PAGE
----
Damsels in Distress – Film review

Whit Stillman’s latest film, Damsels in Distress, is one of the strangest films I’ve seen at the Watershed for a little while (which is saying something!). It’s not that it’s strange in it’s subject matter – in one sense it’s just a college comedy – but it’s strange in the sense that it largely ignores the established syntax of modern Hollywood cinema in a way that makes it seem naive, trite even, so that you spend at least the first half hour wondering whether you are watching a clever piece of deconstructive self-awareness or just a really terrible film.

The main protagonist, Violet, is played by Greta Gerwig, who cut her acting teeth as part of the mumblecore movement in films such as Hannah Takes The Stairs (which I liked a lot) and Yeast (which is almost unbearably horrible) before getting a break into Hollywood alongside Ben Stiller in Noah Baumbach’s Greenberg. Violet is the leader of a small group of girls at Seven Oaks college who are determined to civilise their peers (largely stupid, sometimes suicidal and often with poor standards of personal hygiene) through a combination of donuts, cliches, soap, mis-credited quotes and the creation of a new dance craze.

Joining Gerwig, who somehow makes Violet’s ridiculousness believable, is an excellent cast of familiar faces from US TV trying to make the transition to Hollywood – Jermaine Crawford (Dukie in The Wire), Zach Woods (Gabe in the American version of The Office), Aubrey Plaza (Parks and Recreation) and Analeigh Tipton who came third in one series of America’s Next Top Model but more recently was pretty good as a teenager with a crush on Steve Carell in Crazy, Stupid, Love.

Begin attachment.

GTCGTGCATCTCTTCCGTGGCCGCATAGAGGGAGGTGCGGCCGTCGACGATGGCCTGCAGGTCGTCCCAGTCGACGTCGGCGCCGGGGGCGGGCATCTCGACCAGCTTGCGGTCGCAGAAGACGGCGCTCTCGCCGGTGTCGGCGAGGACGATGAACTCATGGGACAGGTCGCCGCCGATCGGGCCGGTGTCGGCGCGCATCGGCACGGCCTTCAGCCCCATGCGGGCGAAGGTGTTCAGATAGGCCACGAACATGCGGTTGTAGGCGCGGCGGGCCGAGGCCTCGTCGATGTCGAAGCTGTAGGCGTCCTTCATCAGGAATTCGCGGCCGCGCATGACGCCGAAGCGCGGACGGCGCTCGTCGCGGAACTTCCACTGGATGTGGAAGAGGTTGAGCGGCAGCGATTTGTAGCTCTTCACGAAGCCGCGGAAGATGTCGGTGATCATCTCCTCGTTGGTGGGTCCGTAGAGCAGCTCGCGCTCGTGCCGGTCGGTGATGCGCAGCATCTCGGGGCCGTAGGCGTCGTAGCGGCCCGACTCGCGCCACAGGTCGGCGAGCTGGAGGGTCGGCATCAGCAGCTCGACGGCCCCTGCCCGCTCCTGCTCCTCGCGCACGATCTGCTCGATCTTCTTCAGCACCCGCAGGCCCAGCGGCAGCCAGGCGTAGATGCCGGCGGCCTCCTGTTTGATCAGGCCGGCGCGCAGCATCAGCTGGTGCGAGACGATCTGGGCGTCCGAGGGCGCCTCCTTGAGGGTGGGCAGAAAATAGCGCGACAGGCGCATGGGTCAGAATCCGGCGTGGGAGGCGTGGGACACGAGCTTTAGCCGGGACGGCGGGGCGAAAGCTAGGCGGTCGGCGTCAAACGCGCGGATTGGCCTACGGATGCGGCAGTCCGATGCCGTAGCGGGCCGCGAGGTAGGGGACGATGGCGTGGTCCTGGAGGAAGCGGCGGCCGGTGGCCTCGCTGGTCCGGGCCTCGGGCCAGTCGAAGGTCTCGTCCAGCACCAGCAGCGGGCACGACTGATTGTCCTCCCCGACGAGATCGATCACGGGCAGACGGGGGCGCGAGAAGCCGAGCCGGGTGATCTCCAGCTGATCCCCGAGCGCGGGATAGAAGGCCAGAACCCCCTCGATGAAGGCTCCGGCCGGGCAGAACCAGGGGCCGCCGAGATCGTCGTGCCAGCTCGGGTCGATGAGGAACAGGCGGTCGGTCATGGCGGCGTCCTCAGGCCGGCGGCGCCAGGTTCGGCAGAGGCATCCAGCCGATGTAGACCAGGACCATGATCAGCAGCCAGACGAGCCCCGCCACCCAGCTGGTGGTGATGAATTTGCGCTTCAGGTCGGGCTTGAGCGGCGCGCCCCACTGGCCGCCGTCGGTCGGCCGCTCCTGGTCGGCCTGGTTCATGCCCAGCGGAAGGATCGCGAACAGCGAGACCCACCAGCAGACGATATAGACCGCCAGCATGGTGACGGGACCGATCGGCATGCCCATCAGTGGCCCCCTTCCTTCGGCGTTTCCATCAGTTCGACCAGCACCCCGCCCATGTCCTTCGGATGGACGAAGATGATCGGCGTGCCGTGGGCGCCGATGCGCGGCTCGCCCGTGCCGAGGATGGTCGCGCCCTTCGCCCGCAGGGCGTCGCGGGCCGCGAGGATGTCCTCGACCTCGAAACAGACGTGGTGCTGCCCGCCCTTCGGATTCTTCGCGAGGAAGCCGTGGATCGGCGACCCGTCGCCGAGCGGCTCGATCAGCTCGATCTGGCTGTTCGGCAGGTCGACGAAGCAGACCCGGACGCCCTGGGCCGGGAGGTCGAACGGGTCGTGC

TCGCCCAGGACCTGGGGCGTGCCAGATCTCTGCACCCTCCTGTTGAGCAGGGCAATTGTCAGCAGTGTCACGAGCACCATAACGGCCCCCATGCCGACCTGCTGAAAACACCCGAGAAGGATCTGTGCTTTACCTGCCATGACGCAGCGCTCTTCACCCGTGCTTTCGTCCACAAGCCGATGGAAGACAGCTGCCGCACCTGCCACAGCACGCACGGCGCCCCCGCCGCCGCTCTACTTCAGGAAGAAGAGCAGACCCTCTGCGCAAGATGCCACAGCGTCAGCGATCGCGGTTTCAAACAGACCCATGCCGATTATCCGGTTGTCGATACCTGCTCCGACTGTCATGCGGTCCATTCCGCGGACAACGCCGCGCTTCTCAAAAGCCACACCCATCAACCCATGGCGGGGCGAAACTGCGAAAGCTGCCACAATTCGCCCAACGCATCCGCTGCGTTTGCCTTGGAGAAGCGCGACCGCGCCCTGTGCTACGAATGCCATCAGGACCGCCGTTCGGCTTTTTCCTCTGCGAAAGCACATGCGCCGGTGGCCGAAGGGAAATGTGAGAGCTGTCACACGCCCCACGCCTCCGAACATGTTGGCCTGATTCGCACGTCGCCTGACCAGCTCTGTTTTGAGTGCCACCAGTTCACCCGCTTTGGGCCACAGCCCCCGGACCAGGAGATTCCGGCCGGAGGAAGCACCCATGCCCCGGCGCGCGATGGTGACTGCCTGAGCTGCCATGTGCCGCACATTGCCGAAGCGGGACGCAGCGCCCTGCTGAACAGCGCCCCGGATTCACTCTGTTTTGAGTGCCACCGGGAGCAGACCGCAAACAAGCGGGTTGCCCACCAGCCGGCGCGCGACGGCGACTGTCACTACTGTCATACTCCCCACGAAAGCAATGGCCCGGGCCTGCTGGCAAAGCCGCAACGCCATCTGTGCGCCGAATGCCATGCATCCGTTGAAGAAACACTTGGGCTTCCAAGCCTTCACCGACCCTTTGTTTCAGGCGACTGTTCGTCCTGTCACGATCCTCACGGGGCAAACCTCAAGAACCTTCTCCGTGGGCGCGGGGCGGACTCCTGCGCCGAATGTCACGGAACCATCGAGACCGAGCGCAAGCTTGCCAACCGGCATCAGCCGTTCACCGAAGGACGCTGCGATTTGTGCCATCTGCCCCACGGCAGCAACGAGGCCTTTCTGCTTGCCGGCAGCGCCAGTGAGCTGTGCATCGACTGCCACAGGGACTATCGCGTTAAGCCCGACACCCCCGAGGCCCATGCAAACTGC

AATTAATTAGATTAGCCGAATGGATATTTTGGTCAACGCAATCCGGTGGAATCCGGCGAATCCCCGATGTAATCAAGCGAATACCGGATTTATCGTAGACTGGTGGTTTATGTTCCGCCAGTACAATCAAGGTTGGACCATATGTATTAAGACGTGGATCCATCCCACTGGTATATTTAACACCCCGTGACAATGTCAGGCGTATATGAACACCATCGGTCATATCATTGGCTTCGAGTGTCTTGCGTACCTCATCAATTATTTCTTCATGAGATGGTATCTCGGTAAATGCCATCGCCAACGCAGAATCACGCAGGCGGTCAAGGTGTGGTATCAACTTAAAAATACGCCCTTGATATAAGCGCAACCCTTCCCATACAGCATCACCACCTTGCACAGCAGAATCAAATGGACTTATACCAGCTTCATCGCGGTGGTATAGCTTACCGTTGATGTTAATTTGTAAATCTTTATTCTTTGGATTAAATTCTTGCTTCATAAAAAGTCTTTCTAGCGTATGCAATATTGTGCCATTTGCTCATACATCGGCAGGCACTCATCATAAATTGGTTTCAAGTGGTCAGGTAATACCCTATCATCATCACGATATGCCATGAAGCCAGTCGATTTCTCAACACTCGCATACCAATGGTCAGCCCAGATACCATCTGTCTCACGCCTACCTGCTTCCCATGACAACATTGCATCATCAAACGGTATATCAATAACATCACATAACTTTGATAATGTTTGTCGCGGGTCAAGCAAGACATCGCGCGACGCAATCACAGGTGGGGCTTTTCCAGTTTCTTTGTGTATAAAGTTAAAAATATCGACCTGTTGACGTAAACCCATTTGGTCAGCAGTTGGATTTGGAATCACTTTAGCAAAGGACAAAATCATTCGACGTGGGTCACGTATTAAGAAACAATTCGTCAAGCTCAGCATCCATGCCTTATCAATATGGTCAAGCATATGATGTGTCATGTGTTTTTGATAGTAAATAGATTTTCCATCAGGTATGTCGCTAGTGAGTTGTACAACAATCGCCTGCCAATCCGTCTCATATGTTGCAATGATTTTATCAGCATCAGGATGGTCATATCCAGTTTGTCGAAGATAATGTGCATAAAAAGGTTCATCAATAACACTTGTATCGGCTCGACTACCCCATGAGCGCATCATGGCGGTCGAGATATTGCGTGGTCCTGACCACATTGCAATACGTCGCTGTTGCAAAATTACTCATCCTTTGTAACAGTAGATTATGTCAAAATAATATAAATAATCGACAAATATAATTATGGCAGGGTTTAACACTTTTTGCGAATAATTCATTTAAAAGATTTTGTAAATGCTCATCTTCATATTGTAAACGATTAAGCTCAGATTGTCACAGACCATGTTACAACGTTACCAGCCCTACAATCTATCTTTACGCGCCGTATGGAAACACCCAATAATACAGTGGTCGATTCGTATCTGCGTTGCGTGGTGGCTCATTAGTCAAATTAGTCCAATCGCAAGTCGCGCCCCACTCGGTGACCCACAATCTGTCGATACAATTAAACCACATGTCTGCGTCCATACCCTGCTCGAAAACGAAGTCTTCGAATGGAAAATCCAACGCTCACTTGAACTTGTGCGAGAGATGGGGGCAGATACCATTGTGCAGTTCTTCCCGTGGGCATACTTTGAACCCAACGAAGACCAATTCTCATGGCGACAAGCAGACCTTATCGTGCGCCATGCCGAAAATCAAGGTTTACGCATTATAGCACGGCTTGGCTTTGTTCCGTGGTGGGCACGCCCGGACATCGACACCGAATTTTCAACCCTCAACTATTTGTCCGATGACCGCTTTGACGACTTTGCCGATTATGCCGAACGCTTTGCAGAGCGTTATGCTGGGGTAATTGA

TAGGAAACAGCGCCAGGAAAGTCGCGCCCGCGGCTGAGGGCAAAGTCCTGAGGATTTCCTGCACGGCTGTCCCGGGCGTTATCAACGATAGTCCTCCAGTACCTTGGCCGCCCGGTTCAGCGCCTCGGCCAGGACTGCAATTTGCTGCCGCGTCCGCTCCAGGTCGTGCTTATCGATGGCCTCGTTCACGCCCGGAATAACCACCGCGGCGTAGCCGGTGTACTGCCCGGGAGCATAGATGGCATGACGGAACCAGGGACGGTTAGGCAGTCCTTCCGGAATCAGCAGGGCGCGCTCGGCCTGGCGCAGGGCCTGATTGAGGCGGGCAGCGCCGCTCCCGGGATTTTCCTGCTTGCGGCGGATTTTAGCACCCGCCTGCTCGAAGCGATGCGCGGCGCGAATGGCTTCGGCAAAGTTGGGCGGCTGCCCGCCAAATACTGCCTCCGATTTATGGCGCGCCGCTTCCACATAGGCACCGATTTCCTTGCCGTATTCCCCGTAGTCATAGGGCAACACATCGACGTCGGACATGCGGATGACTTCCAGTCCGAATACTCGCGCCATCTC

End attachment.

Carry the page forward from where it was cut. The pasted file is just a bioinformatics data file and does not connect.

The dialogue in this film runs the full range from sharply funny to unsettlingly inane and scenes can end without warning or conclusion. The laughter from the audience ran a similar range from genuine amusement at a clever line or the comic ridiculousness of one frat boy who never learnt the names of colours through to the awkward chuckle of “what the hell are we watching?”. One audience member seemed to let out an exasperated sigh at the end of each scene, as though resetting her expectations in the hope that the next scene might be a bit more normal!

In it’s aesthetic and the way that it sets itself apart from modern cinema (in fact, at times the syntax is reminiscent of the simpler end of 50s cinema), Wes Anderson is the obvious comparison. It is a pretty film too in parts – from the Greek-inspired architecture of the leafy college campus to Gerwig’s wardrobe full of tea-dresses. If you can imagine what it might look like if Wes Anderson were to try to make a combination of Old School and Clueless, I think that’s somewhere close to what Damsels in Distress is like. If that sounds like your kind of thing then go for it but I think many will find this film to be just too far out there to be enjoyable.

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